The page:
A study by Denver regulators highlighted that marijuana company ownership in the city and county is predominantly white, spurring a debate over the value of the analysis itself and how to improve local business opportunities for people of color.
Among respondents, 75% of Denver cannabis business owners were white and only 6% of both cannabis business owners and employees were African American.
Hispanic, Latino or Spanish respondents represented about 13% of owners and 12% of employees.
“This study sadly confirmed what was widely suspected,” said Ashley Kilroy, executive director of the Denver Department of Excise and Licenses. “Just like what has been seen across the state and in other legalized markets across the U.S., Denver does not have a diverse marijuana industry.”
But one prominent local entrepreneur and minority activist blasted such efforts as merely paying lip service to a problem that is systemic and deeply rooted in racial injustice in the United States.
“This is all just bull**** to make white people feel like they’re doing something,” said Wanda James, president of Denver cannabis company Simply Pure.
The City and County of Denver commissioned the cannabis business and employment study with the intent of informing policy and lawmakers as regulators consider changes to cannabis licensing, including new permits authorized by state law.
The report found similar results showing a lack of diversity in Denver’s cannabis industry to what was documented statewide in the recently released state of Colorado demographic report.
But to people such as James, a study about diversity in the industry does nothing if the city’s regulators continue to award cannabis licenses to white business owners.
She’s unhappy the city didn’t include her, one of only a few black cannabis business owners in Colorado, to help with the study.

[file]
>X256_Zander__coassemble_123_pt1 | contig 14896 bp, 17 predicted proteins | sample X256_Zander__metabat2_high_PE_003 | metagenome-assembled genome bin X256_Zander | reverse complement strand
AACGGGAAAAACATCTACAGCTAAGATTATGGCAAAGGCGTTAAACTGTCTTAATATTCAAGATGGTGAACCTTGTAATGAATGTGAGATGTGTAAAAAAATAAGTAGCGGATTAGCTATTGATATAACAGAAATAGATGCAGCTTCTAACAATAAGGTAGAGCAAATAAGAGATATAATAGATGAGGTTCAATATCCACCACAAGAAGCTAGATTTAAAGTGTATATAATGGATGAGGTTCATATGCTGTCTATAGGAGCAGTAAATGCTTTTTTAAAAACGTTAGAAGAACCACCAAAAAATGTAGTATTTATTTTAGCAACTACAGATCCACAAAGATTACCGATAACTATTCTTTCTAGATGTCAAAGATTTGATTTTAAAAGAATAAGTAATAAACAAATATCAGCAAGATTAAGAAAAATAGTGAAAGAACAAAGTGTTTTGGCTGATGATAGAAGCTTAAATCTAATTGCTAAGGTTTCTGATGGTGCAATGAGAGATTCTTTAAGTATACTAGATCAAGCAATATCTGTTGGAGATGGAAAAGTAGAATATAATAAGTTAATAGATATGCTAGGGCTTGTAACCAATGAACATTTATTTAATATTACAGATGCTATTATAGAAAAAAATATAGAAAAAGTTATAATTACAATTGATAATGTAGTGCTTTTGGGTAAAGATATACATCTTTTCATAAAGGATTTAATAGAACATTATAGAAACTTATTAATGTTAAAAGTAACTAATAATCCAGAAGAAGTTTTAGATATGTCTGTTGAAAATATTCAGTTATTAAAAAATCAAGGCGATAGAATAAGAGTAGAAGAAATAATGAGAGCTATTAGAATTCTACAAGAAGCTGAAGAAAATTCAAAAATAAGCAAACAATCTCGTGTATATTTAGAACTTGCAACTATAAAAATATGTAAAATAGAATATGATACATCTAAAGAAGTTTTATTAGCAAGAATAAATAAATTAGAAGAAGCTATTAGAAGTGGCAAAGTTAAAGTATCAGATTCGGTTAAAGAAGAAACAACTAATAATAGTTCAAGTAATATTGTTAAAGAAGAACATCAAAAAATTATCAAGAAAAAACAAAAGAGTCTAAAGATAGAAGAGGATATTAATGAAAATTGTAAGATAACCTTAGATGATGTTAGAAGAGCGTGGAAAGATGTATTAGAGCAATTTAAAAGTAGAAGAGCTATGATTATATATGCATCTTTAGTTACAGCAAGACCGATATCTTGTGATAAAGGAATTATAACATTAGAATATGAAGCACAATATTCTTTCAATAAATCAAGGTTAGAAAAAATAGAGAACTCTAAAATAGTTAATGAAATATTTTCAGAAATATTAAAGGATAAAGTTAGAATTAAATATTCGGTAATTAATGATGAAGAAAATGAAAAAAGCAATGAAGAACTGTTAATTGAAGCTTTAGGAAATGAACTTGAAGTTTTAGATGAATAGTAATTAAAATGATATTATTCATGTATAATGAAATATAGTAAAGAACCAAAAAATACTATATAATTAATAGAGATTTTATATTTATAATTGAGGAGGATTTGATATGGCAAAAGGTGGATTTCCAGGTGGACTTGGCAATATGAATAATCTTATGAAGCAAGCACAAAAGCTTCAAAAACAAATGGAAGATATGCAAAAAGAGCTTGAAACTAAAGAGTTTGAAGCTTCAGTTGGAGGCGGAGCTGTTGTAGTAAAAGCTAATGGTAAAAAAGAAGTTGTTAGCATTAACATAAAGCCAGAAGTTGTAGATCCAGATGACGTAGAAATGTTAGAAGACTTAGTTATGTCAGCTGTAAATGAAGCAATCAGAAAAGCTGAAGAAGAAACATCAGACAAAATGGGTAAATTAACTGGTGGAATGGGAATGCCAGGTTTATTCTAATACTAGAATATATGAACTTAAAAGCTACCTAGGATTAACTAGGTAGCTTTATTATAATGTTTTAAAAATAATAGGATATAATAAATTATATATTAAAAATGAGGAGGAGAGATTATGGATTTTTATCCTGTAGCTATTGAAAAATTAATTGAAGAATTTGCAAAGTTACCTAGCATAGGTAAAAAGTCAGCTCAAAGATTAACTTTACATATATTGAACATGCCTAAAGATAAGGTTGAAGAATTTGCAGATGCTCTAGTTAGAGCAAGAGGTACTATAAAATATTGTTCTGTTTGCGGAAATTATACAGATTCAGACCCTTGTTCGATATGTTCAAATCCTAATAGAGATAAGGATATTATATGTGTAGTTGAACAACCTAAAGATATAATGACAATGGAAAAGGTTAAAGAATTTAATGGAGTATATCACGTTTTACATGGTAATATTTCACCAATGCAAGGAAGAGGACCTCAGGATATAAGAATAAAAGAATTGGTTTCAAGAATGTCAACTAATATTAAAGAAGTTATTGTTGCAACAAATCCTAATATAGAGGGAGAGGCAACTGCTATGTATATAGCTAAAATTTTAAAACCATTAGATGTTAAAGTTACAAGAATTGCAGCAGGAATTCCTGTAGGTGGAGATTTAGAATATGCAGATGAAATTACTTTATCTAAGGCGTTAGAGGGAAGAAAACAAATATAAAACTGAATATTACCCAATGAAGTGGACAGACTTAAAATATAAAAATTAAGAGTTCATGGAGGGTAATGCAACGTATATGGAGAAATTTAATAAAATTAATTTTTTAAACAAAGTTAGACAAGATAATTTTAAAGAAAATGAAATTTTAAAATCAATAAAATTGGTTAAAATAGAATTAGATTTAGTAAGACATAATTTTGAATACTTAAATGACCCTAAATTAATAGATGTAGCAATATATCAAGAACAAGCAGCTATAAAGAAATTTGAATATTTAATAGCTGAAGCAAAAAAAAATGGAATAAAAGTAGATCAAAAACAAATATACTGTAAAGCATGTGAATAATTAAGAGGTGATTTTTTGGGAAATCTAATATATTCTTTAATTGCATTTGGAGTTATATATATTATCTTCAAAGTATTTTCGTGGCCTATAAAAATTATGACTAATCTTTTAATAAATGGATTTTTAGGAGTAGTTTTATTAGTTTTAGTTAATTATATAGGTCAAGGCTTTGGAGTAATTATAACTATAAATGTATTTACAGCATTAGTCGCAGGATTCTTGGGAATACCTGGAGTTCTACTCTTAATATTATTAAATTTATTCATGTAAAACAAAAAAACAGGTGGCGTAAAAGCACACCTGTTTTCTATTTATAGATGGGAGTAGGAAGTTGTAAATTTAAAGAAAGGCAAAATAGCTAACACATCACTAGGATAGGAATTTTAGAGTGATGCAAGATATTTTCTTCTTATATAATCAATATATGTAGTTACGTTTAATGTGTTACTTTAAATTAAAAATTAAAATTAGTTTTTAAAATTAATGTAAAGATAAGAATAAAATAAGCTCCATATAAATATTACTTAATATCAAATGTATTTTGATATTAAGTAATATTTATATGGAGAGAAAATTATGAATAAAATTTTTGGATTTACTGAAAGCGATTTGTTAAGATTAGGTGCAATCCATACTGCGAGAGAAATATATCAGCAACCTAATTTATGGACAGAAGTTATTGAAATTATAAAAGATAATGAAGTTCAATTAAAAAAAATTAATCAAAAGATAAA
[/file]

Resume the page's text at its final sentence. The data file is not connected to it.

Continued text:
“Every white (cannabis) organization is fighting to keep the licenses out of the hands of social equity applicants,” James added.
She pointed to Denver-based Native Roots marijuana chain receiving the first license to deliver medical cannabis as one example of regulators going back on their word to help people of color gain a foothold in the industry.
James said there has been discussions for years that the delivery licenses in Colorado would go to social equity applicants.
Larisa Bolivar, executive director of the Denver-based Cannabis Consumers Coalition and founder of Bolivar Hemp Co., said she wasn’t surprised by the study’s findings.
“All you have to do is take a picture of a cannabis industry event in Colorado” to know the industry is predominantly white, she said.
The study also found that training in industry best practices, information on how to access capital and business-plan development or accounting help would benefit almost half the survey respondents by advancing their careers in the industry.
Bolivar agrees that training and workforce development are key areas to focus on to help people of color get a leg up in cannabis.
“We want more managers and people of color in prominent positions,” she said. “But what we really want is ownership.”
Bolivar added that she’s consistently advocated for setting aside money from marijuana revenue dollars to create grants and loans for social equity candidates, another idea that’s been floated for a while in the industry.
Cannabis Consumers Coalition has pushed for a bill to ensure social equity candidates can receive licenses that are planned to be available in 2021.
State lawmakers on Tuesday submitted a last minute bipartisan measure, House Bill 20-1424, concerning social equity licensees in regulated marijuana.
“If Colorado doesn’t act quickly to define a social equity candidate this year, Coloradans that were most harmed by the war on drugs will miss out entirely on securing ownership the industry,” Bolivar noted in a news release.
New licenses needed
To date, social equity provisions intended to create more diversity in legal marijuana markets have had limited success, according to industry officials.
One barrier to entry is that cannabis companies typically require entrepreneurs to shell out a substantial amount of capital to get started and remain competitive.
The competition is even more difficult in a market such as Colorado, which is relatively mature and saturated.
So, for example, handing out new licenses to social equity applicants to compete in the competitive retail sector might have significant challenges, said Nic Easley, a Denver-based cannabis consultant.
Instead, he suggested regulators could create a new license category and give precedence to people of color.
For instance, during the coronavirus pandemic, some Colorado municipalities allowed for medical marijuana delivery for the first time.
Easley pointed out that those delivery permits could be offered to social equity applicants to give them an advantage – or at least a fair start.
“If Colorado wanted to undo the wrongs of this, they would be giving delivery licenses out to people of color,” he added. “It’s almost too little, too late.”